By SARA PERSECHINO, InDepthNH.org
When the rains finally receded early this week, Granite Staters were greeted instead with a haze generated by the wildfires burning out west – a visual reminder that New Hampshire is anecdotally referred to as the “tailpipe” of the country.
On Tuesday, two of New Hampshire’s six monitors were above the air quality standards for particulate matter, leading the New Hampshire Department of Environmental Services to declare a smoke advisory for Tuesday afternoon through Wednesday morning.
By Thursday and Friday, the state listed the air quality here as “good.”
“The important thing about air pollution to remember is that it doesn’t know boundaries,” says Cathy Corkery, Chapter Director and Field Organizer for the New Hampshire chapter of the Sierra Club, noting the historical challenge of trying to control air pollution at a state level.
That air pollution has real impacts on public health, says Allyssa Thompson, Director of Programs at Breathe NH.
“New Hampshire does have one of the highest rates of asthma. A big reason for that is the jetstream and how the air does move west to east,” Thompson explains.
According to the most recent data, published in 2019, 7.2% of New Hampshire children and 13.2% of New Hampshire adults have asthma, and asthma accounts for over 4,000 emergency department visits annually. Asthma prevalence in children, ages 0-17 years, is on a decline, from a high of 10.59% in 2013.
Poor air quality days, like New Hampshire saw on Tuesday, can cause increased health complications for people with asthma and other chronic lung conditions, like COPD and emphysema. Symptoms include chest pain, palpitations, shortness of breath, and difficulty breathing.
“The groups that we work with that do have chronic lung disease, they’re very, very sensitive to changes in the weather, and it really determines how they spend their day,” says Thompson, adding that this summer’s humidity has also impacted people’s health.
She says days like Tuesday – New Hampshire’s second poor air quality day of the year – also impact otherwise healthy members of the general public.
“These days remind us that we do have to be cognizant of the air that we’re breathing and what we can do not only as individuals but collectively…to improve the [air] quality,” Thompson explains.
Craight Wright, Air Resources Division Director at NHDES, says New Hampshire has seen overall improvement in air quality over the past ten to twenty years, in large part due to the federal Clean Air Act. 2020 was an anomaly, however, in that there wasn’t a single day where we were above the air quality standards, likely due to the decrease in vehicle traffic, which accounts for about half of New Hampshire’s air pollution.
“That’s pretty commonplace across the Northeast,” Wright says. “We have a fairly robust system of controls in place for power plants and smokestack industries. But there’s just so many cars. The cars themselves today are a lot cleaner than they were ten years ago, but there’s just a lot of them…and we’re also driving more.”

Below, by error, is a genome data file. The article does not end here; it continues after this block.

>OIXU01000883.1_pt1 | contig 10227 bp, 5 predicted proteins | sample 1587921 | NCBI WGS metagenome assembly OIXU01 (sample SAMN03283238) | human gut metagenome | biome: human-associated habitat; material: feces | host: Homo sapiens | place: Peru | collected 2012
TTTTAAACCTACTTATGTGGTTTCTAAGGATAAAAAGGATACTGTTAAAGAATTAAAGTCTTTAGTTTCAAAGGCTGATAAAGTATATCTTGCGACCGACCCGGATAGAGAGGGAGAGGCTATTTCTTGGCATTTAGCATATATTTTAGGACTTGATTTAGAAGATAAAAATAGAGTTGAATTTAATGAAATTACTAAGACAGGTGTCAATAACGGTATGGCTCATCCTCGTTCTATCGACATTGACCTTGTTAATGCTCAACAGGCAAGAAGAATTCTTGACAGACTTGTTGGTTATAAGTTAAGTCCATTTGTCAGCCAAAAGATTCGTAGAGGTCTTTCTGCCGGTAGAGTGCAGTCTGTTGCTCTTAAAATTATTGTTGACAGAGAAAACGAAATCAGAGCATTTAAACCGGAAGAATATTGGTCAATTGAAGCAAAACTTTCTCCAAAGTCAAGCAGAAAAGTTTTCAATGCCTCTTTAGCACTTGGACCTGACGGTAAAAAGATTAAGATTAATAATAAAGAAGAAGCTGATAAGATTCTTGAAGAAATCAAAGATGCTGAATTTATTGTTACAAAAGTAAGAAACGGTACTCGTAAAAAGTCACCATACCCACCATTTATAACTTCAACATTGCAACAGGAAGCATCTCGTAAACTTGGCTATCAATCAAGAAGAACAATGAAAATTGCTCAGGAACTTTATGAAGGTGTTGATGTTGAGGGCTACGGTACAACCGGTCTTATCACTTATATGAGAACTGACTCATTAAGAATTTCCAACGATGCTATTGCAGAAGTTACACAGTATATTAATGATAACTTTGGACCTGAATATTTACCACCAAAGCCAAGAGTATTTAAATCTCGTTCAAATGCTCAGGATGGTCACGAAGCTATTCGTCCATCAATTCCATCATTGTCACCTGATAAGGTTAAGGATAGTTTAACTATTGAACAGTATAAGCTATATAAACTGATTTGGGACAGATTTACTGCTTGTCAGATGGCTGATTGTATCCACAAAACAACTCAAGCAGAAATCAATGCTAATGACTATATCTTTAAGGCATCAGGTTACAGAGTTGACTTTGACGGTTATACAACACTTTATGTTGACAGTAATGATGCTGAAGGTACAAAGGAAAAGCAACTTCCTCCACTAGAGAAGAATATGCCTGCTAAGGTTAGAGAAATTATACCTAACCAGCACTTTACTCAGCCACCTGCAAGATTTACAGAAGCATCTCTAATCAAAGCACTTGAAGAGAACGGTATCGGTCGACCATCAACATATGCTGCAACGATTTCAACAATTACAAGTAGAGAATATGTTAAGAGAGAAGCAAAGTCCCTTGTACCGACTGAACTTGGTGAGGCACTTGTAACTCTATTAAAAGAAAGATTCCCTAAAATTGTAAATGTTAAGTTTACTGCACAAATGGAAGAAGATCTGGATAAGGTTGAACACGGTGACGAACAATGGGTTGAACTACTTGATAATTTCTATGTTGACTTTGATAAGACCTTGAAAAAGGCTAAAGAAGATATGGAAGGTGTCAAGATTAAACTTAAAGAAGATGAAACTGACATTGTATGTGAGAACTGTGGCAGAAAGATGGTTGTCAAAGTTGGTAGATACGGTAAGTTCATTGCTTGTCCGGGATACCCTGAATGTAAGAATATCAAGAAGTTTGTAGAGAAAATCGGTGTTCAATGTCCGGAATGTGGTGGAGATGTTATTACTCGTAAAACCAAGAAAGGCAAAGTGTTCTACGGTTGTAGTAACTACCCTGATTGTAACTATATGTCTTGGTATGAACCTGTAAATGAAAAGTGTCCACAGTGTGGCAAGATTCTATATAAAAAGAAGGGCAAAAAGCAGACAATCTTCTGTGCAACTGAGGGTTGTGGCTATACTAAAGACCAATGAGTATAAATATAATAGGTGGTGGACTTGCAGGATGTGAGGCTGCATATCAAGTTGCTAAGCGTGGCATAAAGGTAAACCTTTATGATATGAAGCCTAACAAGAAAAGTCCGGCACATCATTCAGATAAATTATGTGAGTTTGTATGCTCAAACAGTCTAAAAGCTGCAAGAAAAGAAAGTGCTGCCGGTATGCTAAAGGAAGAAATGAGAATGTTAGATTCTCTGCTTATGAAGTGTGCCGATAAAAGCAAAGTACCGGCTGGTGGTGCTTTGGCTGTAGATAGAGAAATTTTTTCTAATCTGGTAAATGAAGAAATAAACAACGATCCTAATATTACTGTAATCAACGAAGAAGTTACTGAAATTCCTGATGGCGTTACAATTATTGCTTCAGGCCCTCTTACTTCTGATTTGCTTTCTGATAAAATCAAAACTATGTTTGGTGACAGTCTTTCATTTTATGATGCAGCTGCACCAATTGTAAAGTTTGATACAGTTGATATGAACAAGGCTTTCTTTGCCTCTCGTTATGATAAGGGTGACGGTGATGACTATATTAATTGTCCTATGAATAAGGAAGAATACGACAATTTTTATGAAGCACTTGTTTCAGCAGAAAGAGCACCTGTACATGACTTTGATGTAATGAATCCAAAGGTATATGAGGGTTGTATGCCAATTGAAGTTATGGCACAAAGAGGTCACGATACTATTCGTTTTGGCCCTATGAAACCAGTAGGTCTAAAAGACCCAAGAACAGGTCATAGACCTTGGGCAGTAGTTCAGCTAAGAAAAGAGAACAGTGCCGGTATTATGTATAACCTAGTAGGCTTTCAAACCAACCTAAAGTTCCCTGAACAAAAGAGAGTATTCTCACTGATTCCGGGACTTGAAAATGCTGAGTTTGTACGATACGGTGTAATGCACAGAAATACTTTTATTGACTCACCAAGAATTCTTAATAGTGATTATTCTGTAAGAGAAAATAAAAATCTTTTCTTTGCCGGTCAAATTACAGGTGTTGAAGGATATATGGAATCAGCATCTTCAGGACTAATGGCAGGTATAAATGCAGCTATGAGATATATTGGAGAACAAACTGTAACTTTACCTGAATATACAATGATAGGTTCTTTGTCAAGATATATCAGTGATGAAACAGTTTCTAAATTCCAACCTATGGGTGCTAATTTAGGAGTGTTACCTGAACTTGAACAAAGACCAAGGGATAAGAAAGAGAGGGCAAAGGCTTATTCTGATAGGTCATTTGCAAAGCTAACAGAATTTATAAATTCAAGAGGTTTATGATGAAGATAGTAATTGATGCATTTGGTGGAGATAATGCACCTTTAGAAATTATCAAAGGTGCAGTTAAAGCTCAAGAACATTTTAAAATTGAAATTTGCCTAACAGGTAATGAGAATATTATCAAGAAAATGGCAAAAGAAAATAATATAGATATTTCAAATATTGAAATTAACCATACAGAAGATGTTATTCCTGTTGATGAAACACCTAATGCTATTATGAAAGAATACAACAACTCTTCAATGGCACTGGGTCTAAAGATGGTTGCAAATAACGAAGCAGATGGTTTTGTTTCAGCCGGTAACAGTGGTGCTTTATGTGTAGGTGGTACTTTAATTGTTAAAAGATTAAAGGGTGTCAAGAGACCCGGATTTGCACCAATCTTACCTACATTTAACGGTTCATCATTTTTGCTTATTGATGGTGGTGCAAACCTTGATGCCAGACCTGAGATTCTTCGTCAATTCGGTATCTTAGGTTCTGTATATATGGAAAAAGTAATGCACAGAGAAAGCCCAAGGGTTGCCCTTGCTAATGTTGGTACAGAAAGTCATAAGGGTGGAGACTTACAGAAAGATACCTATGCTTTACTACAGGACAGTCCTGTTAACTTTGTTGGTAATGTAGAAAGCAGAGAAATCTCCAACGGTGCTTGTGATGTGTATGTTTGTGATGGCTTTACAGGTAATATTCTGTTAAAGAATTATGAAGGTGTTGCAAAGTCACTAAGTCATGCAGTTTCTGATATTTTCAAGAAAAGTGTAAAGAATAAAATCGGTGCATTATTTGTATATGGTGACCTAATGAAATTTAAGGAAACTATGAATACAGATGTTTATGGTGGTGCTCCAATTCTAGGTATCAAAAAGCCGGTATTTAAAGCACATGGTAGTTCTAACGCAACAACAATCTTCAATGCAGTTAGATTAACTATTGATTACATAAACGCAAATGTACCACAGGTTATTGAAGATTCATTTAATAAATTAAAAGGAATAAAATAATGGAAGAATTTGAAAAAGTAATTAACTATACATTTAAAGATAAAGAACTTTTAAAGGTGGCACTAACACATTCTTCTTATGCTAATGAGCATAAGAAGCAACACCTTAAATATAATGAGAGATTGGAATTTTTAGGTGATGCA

Evidence points to the current wildfires in Oregon, that caused New Hampshire’s haze, being exacerbated by that area’s heatwave and drought earlier this summer, which impacted forests by depleting the moisture in the vegetation and the soil, making it more susceptible to fire and more intense fire.
“The climate crisis is that sort of magic dust in the equation that makes things so much worse for the communities – not only in Oregon, but here in New Hampshire with this haze,” Corkery states.
“There’s definitely a correlation with the climate and these really extreme weather events. That’s definitely impacting everybody’s health,” says Thompson. “We’re a little bit more fortunate in the northeast, we don’t have so many of the extremes. But again, we are certainly affected by what else is happening as that air is traveling east where we’re getting that impact here.”
Trisha DelloIacono, a mother of four and National Field and Legislative Manager for Moms Clean Air Force, thinks it’s time for action. Her organization is calling on Congress to pass an infrastructure plan that invests in clean energy and modernizes our infrastructure.
“Here in New Hampshire, where my family spends the summer, the haze all around is a reminder that deadly heat and wildfires – both driven by runaway climate change – have impacts that go far and wide,” DelloIacono says. “It is high time that our country’s leaders deliver on climate, justice, and jobs.”
Corkery adds, “We have a really unique awesome opportunity to have an impact on these pollutants and reducing them right now. This is generational change, so that we can actually give our kids a better world than what we had.”
Wright believes the recent formation of a state department of energy is a positive steep to help New Hampshire continue to develop good energy policy and curb air pollution.
“We all drive our cars every day. We all turn on the power every night when we go home. Well, that power comes from somewhere,” Wright says. “Having a Department of Energy will help develop policies that New Hampshire should be looking at as we try to address either air pollution or climate issues.”